3 Steps to Achieving That Elusive Work-Life Balance in Your Medical Career
When you first decided to become a doctor, it may have felt like a calling, but a medical career can soon overtake your entire life, consume every minute of your day, use up all your energy, stretch your patience to the limit, demand your constant attention, and start taking a toll on your relationships.
Before you know it, you’re staring burnout in the face. The career that was going to afford you a fulfilling life has quickly become the thing that consumes it.
But, all is not lost. Achieving that elusive work-life balance in your medical career is not impossible. In fact, it could be as easy as 1-2-3. Here are three steps that are vital to restoring a work-life balance:
Step One: You Come First
Your instincts as a doctor may tell you that your patients come first, but if you don’t put yourself first from time to time, you’re on a one-way road to burnout. The key to work-life balance is saying yes to the things that bring you joy outside of medicine.
- Reflect on what you want from life other than a successful career
- Make a bucket list of the things that are really important to you
- Refer to your list from time to time and tick an item off when you can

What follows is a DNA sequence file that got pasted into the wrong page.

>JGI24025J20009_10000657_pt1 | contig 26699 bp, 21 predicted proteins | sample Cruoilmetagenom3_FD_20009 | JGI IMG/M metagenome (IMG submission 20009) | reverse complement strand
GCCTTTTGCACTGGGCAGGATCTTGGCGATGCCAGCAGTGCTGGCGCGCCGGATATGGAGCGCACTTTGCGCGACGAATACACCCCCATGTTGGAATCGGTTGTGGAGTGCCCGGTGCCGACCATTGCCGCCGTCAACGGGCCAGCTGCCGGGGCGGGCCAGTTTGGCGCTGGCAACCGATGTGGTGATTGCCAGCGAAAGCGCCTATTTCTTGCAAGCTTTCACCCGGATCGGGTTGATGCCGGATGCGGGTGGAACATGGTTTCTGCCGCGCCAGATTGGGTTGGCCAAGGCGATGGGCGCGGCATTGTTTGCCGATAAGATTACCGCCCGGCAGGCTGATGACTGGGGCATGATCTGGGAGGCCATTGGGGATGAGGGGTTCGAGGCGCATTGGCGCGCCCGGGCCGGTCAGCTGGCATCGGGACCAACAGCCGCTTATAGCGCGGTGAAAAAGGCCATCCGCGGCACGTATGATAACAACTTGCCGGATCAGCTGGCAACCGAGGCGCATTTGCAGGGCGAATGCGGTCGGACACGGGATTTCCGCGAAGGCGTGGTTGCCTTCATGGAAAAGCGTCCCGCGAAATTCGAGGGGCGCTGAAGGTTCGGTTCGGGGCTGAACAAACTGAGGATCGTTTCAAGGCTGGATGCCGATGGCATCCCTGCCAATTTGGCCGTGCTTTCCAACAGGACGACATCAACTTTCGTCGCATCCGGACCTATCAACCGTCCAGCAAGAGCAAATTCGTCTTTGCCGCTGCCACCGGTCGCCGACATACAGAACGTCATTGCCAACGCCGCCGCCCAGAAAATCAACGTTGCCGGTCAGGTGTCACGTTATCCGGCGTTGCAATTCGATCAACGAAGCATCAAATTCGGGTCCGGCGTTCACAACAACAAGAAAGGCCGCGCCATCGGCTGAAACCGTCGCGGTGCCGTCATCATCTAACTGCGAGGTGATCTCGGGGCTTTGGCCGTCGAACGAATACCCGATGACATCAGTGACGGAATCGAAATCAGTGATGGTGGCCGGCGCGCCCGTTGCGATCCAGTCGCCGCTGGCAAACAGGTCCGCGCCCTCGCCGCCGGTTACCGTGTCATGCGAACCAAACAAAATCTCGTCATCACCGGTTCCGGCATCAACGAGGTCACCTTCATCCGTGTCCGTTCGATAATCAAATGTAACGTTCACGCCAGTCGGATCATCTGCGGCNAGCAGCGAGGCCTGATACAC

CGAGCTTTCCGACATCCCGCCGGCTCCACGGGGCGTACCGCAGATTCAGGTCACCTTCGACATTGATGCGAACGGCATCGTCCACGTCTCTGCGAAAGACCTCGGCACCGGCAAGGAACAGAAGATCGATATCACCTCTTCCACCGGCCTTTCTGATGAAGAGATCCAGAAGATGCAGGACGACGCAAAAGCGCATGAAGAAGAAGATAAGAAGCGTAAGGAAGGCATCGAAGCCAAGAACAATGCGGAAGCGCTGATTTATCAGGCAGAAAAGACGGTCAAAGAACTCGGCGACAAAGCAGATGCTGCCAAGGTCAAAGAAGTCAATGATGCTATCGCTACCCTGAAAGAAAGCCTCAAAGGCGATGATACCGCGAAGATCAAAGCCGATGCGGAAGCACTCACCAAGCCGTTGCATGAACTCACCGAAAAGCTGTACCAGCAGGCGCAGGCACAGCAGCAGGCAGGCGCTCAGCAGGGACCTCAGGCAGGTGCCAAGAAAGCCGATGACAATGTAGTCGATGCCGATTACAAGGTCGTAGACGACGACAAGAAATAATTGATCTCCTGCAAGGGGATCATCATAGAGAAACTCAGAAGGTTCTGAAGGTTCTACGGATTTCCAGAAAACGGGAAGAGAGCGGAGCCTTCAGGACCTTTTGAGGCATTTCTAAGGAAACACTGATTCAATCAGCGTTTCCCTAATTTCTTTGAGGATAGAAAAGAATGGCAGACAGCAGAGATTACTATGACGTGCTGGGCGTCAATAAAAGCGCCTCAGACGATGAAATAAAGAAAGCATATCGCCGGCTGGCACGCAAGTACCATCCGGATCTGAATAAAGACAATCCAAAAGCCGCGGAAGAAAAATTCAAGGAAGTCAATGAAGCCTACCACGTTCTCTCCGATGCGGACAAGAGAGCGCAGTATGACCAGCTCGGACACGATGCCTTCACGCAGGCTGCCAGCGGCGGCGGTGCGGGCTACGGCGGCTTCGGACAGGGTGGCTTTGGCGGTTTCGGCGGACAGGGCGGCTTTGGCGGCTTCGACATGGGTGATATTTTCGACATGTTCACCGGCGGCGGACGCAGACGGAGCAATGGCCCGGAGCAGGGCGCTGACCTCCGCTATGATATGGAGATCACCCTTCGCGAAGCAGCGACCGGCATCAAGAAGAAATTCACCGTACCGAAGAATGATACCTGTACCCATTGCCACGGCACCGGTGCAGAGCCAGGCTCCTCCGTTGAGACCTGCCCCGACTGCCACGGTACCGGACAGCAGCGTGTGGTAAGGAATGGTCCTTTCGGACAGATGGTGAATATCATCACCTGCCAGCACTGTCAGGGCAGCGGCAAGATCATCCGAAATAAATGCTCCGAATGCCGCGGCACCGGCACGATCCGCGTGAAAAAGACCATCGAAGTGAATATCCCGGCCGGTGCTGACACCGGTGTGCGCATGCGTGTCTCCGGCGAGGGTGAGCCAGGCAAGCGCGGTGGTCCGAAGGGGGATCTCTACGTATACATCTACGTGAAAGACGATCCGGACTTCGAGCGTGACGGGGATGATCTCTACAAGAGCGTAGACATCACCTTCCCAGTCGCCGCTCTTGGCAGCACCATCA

Your list could include spending time with your family, teaching your daughter to ride a bike, working out to keep in shape, taking a vacation to Paris, or going on a weekly date with your spouse.
Step Two: A Calendar Set in Stone
Non-work activities are often left to simmer on the backburner when there is no fixed date to go through with them. Write in your priorities and goals on a calendar and imagine they are set in stone. An empty schedule can quickly fill up with work-related stuff, so claim your ground a few months in advance. Once a non-work activity is blocked off on your calendar, your family will hold you to it.
Step Three: The Power of No
Saying yes to a work-life balance means saying no to some work-related activities. Learning to say no with a smile can help you defend your existing commitments on your calendar of priorities. The charts may have to wait, a colleague requesting some extra call time may have to be turned down, but your dinner date, your yoga class, and your trip to the Far East cannot because you set time aside for them and booked in advance.
Think of your life outside of medicine and the activities that bring you joy as big rocks. Make these rocks the foundation of your life. By putting them first, you can ensure a strong and stable work-life balance.